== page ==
Summer Jubilee draws huge crowd
August 28, 2008 · Updated 8:45 AM
MARYSVILLE It was the biggest and best Summer Jubilee ever as more than 5,500 students got a head start on the school year with free supplies, hair cuts and much more at the Aug. 12 event.
Asbery Field was the site for the ninth-annual event sponsored by a consortium of local churches bent on bringing folks together. They succeeded in a big way, drawing thousands of people to the downtown field with the lure of free food, entertainment and fellowship.
The privately held event is as big as anything this town sees on a regular basis, including the Strawberry Festival. People were lining up for the six-hour bonanza early in the morning and came late in the afternoon as crews were tearing things down, according to Judi Johnston, a spokeswoman with Turning Point Church, where the idea started.
For me, Summer Jubilee is the best day of the year, Johnston said. I felt like the presence of God was there and I like seeing people happy.
Count Debbie Hjort as one happy customer. The mother of three said it would have cost her $150 to gear up for the upcoming school year, so thats why she had son Cory first in line before the largess was dispensed. Hjort was also volunteering at the event, so that was a plus to help get the pole position.
Its such a blessing and I dont mind helping out in other ways, she said.
Volunteer Alice Johnson was one of the dozen women and men working the tables piled high with backpacks filled with school supplies; they were organized by the appropriate age and grade level, with walls of reinforcements behind the tables. Johnson was on her toes as the thousands of people in line started chanting the countdown before a hasty, but well-manner scramble for the goods.
Its scary to look at the sea of faces, Johnson laughed as the time drew near. Im liable to tear up.
She is a member of Turning Point Church, where the jubilee originated nine years ago when two women gave away 50 backpacks. They had 6,500 prepared this year.
We dont look at their bank accounts, Johnson added. To me its not only giving to the community but building community among the churches, because thats what Jesus said. Jesus said you shall be known for your love for one another.
At the other end of the field a tent was filled with hair stylists who gave their time for the shear pleasure of helping students make a good first impression. Janelle Ling from Everett Community College was snipping the locks from seven-year-old Sean Wilmots head as his younger brother Aaron got buzzed by Carrie Lufkin.
Its pretty cool, Ling said as Wilmot bowed his head.
Outside at the overflow tables another pair of sibs were under the scissors, two Lake Stevens kids named Malu and Keli Rynders, going into kindergarten and first-grade, respectively, according to their mother Molly.
Its our third year coming here, she said. Its awesome. Its such good things for the kids.
That would include a dozen bouncy houses, with a gladiator combat ring. There was free food and drinks, including more than 9,000 hot dogs grilled and boiled by a team of cooks led by logistics wizard Jim Gutenkaus. Not only was the food hot, but the four chow lines flowed smoothly and the chefs kept up with demand, and the tables were always full.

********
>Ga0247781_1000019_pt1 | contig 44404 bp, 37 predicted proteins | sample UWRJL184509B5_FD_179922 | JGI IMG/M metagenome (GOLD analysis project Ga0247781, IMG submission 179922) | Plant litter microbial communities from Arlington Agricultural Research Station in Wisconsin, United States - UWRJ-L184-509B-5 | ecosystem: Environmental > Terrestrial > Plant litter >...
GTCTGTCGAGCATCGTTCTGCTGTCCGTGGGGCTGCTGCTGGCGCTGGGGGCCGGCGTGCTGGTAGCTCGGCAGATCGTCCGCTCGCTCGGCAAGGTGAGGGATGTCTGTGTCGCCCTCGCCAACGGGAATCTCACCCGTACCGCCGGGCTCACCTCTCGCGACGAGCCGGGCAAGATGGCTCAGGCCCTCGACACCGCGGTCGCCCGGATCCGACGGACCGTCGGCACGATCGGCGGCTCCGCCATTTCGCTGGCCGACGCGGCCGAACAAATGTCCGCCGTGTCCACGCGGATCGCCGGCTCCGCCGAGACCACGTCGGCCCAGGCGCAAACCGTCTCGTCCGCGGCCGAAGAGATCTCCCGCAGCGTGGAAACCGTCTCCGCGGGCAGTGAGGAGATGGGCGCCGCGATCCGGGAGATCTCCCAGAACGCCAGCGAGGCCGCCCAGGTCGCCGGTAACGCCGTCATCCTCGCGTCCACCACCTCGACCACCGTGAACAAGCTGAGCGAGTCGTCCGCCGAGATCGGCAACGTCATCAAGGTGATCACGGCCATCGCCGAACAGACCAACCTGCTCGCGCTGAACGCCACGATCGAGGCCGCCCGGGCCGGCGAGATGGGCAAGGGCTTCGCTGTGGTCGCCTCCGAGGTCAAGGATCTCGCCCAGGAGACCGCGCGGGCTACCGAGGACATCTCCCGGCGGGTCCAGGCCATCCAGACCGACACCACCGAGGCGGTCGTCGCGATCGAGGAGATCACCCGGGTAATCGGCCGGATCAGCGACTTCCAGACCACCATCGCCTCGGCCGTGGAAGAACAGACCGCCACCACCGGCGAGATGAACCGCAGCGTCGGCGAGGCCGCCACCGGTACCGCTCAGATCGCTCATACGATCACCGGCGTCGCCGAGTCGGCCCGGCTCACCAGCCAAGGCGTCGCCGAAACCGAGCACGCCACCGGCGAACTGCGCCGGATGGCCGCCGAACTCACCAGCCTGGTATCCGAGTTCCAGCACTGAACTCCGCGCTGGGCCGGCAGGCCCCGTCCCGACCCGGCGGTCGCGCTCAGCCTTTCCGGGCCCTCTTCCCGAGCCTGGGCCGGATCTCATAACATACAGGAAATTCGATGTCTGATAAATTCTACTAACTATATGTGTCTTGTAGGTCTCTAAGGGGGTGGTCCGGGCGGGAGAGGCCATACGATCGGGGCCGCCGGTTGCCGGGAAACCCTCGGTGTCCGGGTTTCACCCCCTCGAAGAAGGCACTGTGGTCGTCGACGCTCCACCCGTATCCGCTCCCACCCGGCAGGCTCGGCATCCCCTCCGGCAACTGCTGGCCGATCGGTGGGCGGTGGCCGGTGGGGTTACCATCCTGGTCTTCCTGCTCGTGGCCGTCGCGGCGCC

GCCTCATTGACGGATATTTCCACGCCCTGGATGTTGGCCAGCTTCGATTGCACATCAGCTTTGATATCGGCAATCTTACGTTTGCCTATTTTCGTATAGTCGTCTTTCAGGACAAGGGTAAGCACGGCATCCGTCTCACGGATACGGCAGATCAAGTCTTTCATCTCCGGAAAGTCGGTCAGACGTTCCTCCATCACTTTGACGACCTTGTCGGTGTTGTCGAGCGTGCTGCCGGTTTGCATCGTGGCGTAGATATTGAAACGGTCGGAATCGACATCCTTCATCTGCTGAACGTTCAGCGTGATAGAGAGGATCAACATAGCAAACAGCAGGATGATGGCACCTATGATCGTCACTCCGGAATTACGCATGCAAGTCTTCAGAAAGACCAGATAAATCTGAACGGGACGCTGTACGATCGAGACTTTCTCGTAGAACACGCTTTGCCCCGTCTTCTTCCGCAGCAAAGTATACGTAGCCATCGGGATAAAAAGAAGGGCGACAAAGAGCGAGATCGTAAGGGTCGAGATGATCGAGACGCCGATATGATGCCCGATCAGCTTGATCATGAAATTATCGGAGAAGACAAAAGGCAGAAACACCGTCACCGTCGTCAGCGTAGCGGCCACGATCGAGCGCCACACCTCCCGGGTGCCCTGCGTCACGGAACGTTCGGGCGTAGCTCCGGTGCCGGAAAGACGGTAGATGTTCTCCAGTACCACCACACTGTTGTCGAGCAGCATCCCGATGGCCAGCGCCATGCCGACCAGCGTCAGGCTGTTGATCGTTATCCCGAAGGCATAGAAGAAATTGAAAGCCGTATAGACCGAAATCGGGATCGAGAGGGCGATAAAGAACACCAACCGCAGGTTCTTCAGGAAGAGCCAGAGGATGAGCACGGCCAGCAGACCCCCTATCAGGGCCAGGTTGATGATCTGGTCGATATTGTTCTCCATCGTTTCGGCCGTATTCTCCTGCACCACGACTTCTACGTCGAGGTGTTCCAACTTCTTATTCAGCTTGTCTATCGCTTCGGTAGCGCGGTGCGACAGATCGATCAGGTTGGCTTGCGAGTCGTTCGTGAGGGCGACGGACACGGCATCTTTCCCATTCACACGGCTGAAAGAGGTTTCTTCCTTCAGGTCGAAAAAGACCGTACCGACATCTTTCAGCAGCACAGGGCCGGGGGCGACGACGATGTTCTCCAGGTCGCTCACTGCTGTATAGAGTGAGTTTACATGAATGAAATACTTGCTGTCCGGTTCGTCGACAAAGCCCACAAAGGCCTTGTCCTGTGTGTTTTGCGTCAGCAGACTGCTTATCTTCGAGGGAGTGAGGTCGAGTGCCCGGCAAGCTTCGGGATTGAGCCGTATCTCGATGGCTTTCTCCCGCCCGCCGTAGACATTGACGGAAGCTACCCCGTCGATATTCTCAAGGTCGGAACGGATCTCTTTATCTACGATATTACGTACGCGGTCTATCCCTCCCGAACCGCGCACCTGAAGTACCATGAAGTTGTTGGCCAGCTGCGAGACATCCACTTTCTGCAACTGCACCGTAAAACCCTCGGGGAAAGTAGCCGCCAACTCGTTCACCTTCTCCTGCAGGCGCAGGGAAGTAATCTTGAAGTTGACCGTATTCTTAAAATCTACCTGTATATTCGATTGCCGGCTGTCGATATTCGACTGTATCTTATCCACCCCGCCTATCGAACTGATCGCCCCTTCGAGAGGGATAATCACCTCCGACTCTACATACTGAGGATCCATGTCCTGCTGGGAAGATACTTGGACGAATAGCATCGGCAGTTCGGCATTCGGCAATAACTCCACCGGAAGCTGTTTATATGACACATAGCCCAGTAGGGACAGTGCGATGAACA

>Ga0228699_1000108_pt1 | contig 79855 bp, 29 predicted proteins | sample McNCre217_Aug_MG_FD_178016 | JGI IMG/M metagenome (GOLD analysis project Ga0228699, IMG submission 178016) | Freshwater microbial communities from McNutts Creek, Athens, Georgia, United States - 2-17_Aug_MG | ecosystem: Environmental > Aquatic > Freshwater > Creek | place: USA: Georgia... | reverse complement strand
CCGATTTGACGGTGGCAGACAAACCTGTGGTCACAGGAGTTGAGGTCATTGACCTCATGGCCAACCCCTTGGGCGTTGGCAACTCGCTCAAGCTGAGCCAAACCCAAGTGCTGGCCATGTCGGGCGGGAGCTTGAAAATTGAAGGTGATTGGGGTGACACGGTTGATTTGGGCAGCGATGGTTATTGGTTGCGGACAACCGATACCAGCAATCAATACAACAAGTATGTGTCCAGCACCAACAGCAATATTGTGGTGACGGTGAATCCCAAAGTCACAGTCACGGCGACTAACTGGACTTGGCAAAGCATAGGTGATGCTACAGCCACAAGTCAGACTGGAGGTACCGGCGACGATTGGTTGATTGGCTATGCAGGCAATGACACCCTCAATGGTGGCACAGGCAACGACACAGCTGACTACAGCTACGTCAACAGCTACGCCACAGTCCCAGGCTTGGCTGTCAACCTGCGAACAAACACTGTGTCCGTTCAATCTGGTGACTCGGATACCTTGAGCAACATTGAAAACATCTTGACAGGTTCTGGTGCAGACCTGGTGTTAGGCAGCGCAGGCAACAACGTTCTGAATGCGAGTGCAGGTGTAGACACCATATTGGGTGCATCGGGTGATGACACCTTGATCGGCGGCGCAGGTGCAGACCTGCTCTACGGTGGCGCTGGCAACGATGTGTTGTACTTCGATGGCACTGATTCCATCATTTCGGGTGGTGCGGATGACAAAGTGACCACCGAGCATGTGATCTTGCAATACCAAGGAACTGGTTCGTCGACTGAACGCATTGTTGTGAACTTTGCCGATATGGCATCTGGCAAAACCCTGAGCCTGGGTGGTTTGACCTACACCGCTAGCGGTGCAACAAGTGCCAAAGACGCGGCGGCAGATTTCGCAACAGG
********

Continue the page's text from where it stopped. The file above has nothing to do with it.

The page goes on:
Our lead food guy is just an amazing man, Johnston said, noting that even a charitable event has to be accountable. Hes always right on his budget. He is spot on, were so blessed by him.
Lindsey Gutenkaus is Jims daughter-in-law and she was smiling despite working hard to keep up with demand as she handed out the frankfurters.
Its fun, she said. Were getting to bless people. Thats what were here for, to make people feel welcome and loved.
That takes a lot of work and Johnston was quick to cite the efforts and contributions of the 15 churches, 657 volunteers and about 35 businesses who lent a hand or donated goods or services. The event probably cost about $140,000 to put on, not counting the thousands of hours of volunteer time.
All the churches contributed in some way, Johnston said.
But the star of the show was bringing the faithful together, she emphasized. At the opening worship service Steve Schertzinger of New Hope Community Church said there were 15 churches cooperating for the jubilee, but they were just franchises of the one true church.
What were doing here today is a work of love, Schertzinger said.
And that was just the tip of the iceberg.
For teens there was a huge living room with couches, video games and a break dancing floor; a team of muscle men opened the day by break bricks and kids were awed by a display of wildlife that included an alligator, turtles, vultures and many others. Marysville Mayor Dennis Kendall, and city council members Lee Phillips and Carmen Rasmussen were also onstage, but the audience didnt seem too excited until they started giving away raffle prizes. They got some help from superintendents of the Marysville and Lakewood schools, Larry Nyland and Larry Francois and county council representative John Koster.
The festival got a huge thanks from a neighbor who appreciated the care the group took to alleviate the traffic and parking involved, and for picking up litter for blocks around the Totem Middle School campus.
Steve Averill is a long-time resident of the area who has witnessed the mess and noise of many Strawberry Festival events in the same neighborhood and he saw jubilee workers scouring the sidewalks late that night.
We appreciate them cleaning up afterwards, Averill said.
Isnt that cool? Johnston responded. Were really trying.